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Georgia Rocked By Protests After Government Pushes For Putin-like 'Foreign Agent' Bill

For weeks, thousands of citizens have been protesting against the Georgian government's move which threatens freedom of the press and Georgia's membership bid for the European Union.

AP
Georgia Rocked By Protests After Government Pushes For Putin-like 'Foreign Agent' Bill Photo: AP
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Mass protests and riots have rocked Georgia after its government came closer to passing a bill similar to Russian President Vladimir Putin's "foreign agent" bill.

For weeks, thousands of citizens have been protesting against the Georgian government's move which threatens freedom of the press and Georgia's membership bid for the European Union.

Following the protests by opponents, citizens and others, Riot police was deployed in the capital, Tbilisi. The protestors were met with tear gas and water cannons as they moved to denounce the Russian-inspired law, following which, dozens were arrested.

What is Georgia's Foreign Influence Bill?

Georgia's "foreign influence" bill would require all media, non-government organisations and non profits to register as "pursuing the interests of a foreign power" if 20 percent of their funding is from a foreign source.

On Wednesday, Georgia's parliament approved the second reading of the "foreign influence" bill with 83 votes in favour.

Under this bill, the media, NGOs and other non profits would also be monitored by Georgia's justice ministry and could be forced to share sensitive information or face fines of up to 25,000 Georgian lari (9,400 US Dollars)

The bill, which is now one step closer to becoming a law, needs final approval from the Parliament. The third and final vote is expected to take place by the end of this month.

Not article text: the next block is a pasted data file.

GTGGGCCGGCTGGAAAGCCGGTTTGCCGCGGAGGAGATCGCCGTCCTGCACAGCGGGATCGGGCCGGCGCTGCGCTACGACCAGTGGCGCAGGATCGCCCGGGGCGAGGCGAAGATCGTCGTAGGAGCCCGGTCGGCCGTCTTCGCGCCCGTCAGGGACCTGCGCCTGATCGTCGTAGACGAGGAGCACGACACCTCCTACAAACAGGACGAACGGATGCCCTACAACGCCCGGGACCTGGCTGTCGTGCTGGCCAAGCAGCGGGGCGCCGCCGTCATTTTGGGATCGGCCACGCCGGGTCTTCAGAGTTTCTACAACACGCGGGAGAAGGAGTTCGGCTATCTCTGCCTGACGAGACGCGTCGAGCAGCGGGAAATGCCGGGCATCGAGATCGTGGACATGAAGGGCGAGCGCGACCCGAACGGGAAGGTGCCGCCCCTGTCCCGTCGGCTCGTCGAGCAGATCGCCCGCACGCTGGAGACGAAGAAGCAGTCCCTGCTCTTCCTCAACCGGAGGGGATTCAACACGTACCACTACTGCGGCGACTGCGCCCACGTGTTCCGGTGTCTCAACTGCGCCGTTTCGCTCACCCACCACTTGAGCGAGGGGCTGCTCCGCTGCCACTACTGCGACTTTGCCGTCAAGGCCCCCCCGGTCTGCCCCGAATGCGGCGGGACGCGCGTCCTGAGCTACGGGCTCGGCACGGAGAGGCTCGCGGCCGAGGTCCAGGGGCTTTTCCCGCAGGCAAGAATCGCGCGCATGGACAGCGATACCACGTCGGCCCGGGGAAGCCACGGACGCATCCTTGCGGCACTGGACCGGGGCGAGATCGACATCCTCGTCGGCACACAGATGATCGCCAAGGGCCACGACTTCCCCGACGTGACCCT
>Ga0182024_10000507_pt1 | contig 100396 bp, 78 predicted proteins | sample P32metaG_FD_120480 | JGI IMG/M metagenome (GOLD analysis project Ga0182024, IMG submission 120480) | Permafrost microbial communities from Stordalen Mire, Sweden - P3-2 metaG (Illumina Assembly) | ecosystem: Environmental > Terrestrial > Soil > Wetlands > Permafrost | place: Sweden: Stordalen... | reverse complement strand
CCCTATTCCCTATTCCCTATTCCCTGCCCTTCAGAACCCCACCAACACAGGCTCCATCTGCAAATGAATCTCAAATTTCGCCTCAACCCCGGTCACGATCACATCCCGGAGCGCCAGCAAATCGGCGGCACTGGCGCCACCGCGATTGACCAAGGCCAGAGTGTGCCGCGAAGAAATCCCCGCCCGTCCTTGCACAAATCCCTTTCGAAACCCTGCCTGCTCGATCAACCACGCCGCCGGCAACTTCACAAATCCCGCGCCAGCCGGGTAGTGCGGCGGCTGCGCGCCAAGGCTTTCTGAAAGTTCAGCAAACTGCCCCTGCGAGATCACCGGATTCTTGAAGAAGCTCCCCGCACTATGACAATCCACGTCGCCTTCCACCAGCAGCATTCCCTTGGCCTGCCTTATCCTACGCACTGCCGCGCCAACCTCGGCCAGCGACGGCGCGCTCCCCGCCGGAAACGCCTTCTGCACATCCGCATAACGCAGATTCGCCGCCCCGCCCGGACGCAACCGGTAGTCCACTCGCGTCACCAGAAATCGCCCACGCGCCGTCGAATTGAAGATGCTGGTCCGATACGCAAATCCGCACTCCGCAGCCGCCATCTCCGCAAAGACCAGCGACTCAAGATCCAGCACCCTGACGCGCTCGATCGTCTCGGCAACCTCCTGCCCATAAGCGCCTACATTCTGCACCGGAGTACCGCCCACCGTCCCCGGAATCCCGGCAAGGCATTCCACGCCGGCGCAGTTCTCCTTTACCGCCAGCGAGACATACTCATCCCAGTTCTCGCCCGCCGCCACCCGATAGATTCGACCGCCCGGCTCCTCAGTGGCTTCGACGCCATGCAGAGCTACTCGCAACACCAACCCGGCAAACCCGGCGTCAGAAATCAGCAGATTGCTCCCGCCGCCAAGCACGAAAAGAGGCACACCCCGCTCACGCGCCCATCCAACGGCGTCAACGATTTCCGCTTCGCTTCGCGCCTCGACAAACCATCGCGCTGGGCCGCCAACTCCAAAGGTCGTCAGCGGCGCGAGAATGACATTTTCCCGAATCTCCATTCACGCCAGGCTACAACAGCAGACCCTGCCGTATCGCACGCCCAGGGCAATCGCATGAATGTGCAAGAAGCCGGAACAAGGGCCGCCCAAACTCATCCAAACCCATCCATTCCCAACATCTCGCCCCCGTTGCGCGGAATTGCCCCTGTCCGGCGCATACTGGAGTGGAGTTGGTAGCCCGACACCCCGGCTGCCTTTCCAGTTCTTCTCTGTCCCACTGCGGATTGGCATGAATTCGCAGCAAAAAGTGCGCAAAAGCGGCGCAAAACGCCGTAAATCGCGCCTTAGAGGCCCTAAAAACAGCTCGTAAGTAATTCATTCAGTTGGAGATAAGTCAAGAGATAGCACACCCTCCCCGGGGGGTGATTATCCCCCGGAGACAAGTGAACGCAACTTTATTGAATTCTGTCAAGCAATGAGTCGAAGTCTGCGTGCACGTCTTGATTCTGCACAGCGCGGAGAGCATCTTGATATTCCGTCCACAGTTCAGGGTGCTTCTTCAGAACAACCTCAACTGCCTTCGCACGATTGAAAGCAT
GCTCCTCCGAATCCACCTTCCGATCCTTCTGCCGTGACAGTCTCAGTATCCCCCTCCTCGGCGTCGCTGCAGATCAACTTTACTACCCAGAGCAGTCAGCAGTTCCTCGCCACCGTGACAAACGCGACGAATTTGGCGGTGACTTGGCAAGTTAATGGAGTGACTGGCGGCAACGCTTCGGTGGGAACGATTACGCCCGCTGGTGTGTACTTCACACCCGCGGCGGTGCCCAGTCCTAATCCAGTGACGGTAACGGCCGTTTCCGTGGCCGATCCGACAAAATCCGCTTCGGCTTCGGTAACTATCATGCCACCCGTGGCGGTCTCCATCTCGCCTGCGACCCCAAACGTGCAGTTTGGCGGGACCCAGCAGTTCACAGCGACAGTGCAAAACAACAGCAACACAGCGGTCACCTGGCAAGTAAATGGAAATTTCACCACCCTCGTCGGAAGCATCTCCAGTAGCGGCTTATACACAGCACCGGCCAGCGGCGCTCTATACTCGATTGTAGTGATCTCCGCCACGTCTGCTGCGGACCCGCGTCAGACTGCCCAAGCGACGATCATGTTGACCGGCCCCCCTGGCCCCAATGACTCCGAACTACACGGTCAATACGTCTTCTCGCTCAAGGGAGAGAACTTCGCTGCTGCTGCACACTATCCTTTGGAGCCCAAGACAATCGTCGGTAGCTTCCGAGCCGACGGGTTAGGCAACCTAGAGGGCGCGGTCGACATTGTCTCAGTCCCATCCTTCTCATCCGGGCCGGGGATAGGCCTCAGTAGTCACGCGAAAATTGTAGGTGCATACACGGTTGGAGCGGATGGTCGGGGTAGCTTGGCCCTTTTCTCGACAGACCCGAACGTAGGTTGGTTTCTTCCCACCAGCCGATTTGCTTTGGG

As per the Georgian Dream government, this foreign influence bill will work towards "boosting transparency" of foreign funding into the former Soviet Union country.

However, opposition members, several lawmakers and many citizens have stated that this bill put forth by the ruling Georgian Dream party will not only crush dissent and take away free press, but will also harm the country's potential membership into the EU.

Opposing voices have also stated that this bill could be used to crush dissent, in a manner similar to Russia, just before Georgia's parliamentary elections later in the year.

What Is Russia's 'Foreign Agent' Law?

The Foreign Agent Law in Russia was introduced in 2012 and since then has been used to marginalize and crush dissenting voices challenging the Kremlin and its leader - Vladimir Putin.

Under this bill, anyone who receives support from outside of Russia or has been influenced by foreign forces must register and declare themselves as foreign agents.

Once they register themselves under this law, the "foreign agents" are subject to audits. Since its inception, the law has been criticized by international bodies and opposition in Russia, who have claimed that it is used to clamp down on free press, human rights and any voice against Vladimir Putin's regime.

The law was introduced in response to the protests against Putin's return to the presidency during the 2012 presidential elections. Fast forward to 2024, Putin is now the longest-serving leader of the Russian Federation since Joseph Stalin during the USSR days.

EU Warns Georgia Against Foreign Influence Bill

Apart from the concerns of press freedom and right to speech and expression, Georgians are worried that this bill may harm its bid to join the European Union.

In 2022, the European Union had recognized Georgia's accession to the bloc and established its eligibility to become a member. In December 2023, the EU granted "candidate" status to the country, along with Albania, Bosnia and Herzegovina, Moldova, Montenegro, North Macedonia, Serbia, Turkey and Ukraine.

With this new bill, EU President Ursula von der Leyen has warned Tbilisi and stated that its work to pass the foreign influence bill could harm its ambitions of formally joining the European Union.

Along with the EU, the United States is also "deeply concerned" by the bill and "what it could do in terms of stifling dissent and free speech".

The bill does not become a law until it has President Salome Zurabishvili's approval. However, despite the president's vow to veto the foreign influence bill, the Georgian Dream party has a majority in the parliament and has the power to overrule the president's decision and ask the speaker of the house to make the final call instead.

Despite Georgia's condemnation for Russia and its turbulent history and relations, the ruling party wants to have the this "Russian law" implemented by the end of this month.

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